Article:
Chinese online service providers and users will be blacklisted if they fabricate, post or spread information that violates social morality, business ethnics or honesty toward the public, according to a proposed regulation.
Businesses and individuals offering technologies, devices or services to publish or broadcast fake information to disrupt cyberspace and damage society's interests will also be blacklisted, it said.
Public opinion is now being solicited on the proposed regulation, issued by the Cyberspace Administration of China, the nation's top internet watchdog. The regulation aims to promote the building of credible cyberspace and safeguard the legitimate rights of residents and organizations.
The administration has posted its workplace and e-mail addresses on its website, welcoming people to share their views on the regulation until Aug 21.
The proposed regulation also states that online service providers and users whose websites or business licenses are closed or revoked, and those who fail or refuse to rectify errors when they are punished by the administration and other internet-related departments, will be identified "dishonest" and blacklisted.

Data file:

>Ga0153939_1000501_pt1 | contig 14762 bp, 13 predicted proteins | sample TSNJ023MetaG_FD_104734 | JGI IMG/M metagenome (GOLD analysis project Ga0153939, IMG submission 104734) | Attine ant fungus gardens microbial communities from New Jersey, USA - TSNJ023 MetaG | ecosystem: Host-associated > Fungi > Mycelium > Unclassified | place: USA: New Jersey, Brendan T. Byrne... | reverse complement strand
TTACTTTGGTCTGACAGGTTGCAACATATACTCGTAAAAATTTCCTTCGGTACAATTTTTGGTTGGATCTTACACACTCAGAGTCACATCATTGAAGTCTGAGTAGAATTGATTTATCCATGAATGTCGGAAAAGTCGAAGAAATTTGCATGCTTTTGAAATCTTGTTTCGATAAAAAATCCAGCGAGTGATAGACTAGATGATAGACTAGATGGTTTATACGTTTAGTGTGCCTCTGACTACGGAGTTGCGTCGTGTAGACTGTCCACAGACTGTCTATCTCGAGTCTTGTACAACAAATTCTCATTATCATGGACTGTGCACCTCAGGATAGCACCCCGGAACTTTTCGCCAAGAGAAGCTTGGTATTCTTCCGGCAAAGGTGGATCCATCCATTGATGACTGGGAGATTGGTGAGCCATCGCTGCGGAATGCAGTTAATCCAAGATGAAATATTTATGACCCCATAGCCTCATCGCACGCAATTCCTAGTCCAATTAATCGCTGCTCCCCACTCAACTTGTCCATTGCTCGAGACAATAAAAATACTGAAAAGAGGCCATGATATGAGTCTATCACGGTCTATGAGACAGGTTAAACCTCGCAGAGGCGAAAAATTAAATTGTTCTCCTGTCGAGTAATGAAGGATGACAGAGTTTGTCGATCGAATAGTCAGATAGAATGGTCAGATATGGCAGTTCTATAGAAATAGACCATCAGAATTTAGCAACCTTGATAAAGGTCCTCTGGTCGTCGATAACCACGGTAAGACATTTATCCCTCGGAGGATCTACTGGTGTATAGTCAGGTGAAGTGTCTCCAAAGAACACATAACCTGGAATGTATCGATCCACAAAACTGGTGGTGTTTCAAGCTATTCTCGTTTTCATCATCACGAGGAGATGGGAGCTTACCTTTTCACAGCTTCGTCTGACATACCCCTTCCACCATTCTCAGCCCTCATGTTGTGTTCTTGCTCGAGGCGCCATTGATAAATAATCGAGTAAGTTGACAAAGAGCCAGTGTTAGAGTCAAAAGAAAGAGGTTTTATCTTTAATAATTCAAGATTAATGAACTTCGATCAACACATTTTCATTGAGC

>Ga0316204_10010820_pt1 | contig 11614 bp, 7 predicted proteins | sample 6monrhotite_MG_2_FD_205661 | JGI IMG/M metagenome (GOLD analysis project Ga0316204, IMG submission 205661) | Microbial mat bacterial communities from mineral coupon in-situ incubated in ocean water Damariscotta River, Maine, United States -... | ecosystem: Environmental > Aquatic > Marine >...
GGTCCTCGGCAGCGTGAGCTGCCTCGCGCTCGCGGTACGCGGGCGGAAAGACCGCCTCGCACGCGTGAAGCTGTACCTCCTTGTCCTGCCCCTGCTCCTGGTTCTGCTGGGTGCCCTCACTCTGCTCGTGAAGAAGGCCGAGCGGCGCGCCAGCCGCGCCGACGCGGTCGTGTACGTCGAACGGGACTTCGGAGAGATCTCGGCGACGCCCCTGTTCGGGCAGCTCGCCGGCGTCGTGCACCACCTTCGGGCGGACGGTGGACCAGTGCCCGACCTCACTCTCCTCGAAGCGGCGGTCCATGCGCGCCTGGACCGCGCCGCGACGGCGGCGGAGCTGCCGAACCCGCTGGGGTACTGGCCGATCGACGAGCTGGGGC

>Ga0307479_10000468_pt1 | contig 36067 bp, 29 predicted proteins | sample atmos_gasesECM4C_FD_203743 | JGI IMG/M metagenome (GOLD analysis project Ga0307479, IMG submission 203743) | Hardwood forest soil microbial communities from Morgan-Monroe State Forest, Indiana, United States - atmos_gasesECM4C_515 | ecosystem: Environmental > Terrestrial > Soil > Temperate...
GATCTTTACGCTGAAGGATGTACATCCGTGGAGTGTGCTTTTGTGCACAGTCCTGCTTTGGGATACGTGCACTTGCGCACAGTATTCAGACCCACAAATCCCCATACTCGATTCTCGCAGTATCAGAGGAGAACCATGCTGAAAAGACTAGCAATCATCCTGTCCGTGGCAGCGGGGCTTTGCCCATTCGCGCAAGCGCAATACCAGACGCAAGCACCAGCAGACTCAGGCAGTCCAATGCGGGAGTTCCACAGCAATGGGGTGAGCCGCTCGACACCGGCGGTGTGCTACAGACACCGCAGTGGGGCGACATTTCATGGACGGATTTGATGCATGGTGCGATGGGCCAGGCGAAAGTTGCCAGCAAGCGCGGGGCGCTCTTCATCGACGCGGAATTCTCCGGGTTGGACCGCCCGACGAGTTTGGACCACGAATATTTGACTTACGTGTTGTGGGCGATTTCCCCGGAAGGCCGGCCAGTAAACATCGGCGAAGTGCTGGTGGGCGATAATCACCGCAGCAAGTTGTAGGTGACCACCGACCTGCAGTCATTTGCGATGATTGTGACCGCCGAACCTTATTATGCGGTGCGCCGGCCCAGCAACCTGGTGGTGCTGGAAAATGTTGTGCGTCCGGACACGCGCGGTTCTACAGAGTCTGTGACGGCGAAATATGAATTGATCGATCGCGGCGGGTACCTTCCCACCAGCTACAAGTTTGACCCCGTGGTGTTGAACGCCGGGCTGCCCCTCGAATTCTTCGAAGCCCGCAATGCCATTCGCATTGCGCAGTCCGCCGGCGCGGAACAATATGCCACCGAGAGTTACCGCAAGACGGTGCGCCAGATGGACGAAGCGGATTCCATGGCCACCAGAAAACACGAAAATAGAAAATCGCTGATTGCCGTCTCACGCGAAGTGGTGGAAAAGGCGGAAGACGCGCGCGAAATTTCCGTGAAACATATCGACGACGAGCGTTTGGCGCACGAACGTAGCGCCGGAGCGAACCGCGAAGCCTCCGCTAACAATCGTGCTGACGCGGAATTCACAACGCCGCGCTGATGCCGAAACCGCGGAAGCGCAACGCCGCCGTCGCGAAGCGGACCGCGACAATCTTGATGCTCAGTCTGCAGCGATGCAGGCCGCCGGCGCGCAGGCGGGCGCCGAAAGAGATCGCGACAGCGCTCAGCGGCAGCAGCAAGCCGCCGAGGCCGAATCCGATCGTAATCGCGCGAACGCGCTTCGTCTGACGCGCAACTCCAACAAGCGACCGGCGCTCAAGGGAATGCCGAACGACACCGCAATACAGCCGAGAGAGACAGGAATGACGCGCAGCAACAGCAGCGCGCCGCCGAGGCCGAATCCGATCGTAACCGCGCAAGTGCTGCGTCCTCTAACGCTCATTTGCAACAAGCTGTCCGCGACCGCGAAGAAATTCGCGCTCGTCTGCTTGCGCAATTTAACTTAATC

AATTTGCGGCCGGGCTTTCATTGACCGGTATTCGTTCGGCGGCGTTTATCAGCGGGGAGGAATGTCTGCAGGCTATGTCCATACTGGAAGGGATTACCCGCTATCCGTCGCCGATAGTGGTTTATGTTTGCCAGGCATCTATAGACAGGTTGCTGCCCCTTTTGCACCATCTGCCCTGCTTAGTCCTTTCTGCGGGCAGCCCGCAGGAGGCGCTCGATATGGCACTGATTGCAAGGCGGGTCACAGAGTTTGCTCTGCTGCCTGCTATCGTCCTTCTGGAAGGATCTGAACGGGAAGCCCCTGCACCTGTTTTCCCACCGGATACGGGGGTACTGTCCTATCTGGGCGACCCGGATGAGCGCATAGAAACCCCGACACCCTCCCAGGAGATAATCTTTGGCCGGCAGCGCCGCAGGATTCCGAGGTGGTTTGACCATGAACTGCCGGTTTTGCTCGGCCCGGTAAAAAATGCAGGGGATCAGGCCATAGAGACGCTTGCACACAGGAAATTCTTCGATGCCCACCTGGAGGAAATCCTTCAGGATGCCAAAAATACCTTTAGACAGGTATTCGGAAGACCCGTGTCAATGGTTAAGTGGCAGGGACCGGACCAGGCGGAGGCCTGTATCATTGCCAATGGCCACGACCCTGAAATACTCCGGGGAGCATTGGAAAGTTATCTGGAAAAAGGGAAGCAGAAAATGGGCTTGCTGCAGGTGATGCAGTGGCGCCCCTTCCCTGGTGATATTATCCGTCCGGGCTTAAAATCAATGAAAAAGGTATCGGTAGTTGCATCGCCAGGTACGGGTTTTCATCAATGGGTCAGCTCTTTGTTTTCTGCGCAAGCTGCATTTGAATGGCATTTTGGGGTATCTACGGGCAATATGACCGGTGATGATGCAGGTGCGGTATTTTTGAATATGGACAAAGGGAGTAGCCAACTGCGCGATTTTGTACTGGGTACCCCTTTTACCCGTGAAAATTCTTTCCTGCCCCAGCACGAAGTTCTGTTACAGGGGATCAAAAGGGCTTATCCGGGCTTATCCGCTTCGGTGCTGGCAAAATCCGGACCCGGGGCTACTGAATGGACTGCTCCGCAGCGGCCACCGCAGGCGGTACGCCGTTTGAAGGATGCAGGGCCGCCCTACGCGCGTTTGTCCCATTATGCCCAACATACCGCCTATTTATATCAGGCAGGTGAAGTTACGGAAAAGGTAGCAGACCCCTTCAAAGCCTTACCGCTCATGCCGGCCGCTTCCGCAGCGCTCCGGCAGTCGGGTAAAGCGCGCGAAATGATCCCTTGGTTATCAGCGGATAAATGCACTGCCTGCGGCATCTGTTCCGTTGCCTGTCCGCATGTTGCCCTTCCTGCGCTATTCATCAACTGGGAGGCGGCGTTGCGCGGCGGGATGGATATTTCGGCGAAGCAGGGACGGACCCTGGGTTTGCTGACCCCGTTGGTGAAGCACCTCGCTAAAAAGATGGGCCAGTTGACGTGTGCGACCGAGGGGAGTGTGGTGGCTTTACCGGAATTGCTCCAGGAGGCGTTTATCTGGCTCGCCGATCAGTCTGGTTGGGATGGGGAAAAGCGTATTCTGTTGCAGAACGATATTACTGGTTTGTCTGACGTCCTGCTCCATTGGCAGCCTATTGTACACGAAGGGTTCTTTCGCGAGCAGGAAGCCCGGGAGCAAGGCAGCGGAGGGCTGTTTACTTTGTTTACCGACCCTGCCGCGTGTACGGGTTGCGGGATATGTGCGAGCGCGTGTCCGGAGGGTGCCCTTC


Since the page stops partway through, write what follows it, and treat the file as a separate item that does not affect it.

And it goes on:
The blacklisting will be published by the administration and valid for three years, it added.
Wang Sixin, a professor of internet law at Communication University of China, said the regulation shows the country's efforts and determination to clean up cyberspace.
Wang said he regarded the regulation as an "upgraded version" of rules previously made by the administration, adding that the blacklist is urgently needed and necessary to improving the online environment.
"In the past, the administration often launched campaigns against online violations and named violators, but some website operators and service suppliers didn't take it seriously, because the administrative punishments were not strong enough to affect their businesses," he said.
"But the situation, I believe, will change, if the blacklist regulation, a bigger threat, takes effect."
Zhu Wei, an associate professor at China University of Political Science and Law, applauded the regulation, seeing it as a new step by the administration to manage cyberspace by rule of law and ensure honesty online.
"I'm glad that the current version identifies those who disregard business morality as 'dishonest', because attacks - such as posting untrue information between two internet businesses for competitive reasons - are often seen and not good for the business environment," he added.
Wang said the blacklist is reasonable.
"When enterprises realize they could miss opportunities and lose out on developments in the next three years of this internet era, they will strictly abide by rules and regulate their operations," he said.
Efforts to build an honest cyberspace have expanded in recent years. In December 2018, for instance, e-commerce businesses were encouraged to make use of technologies that prevent dishonest behavior and improve overall online credibility.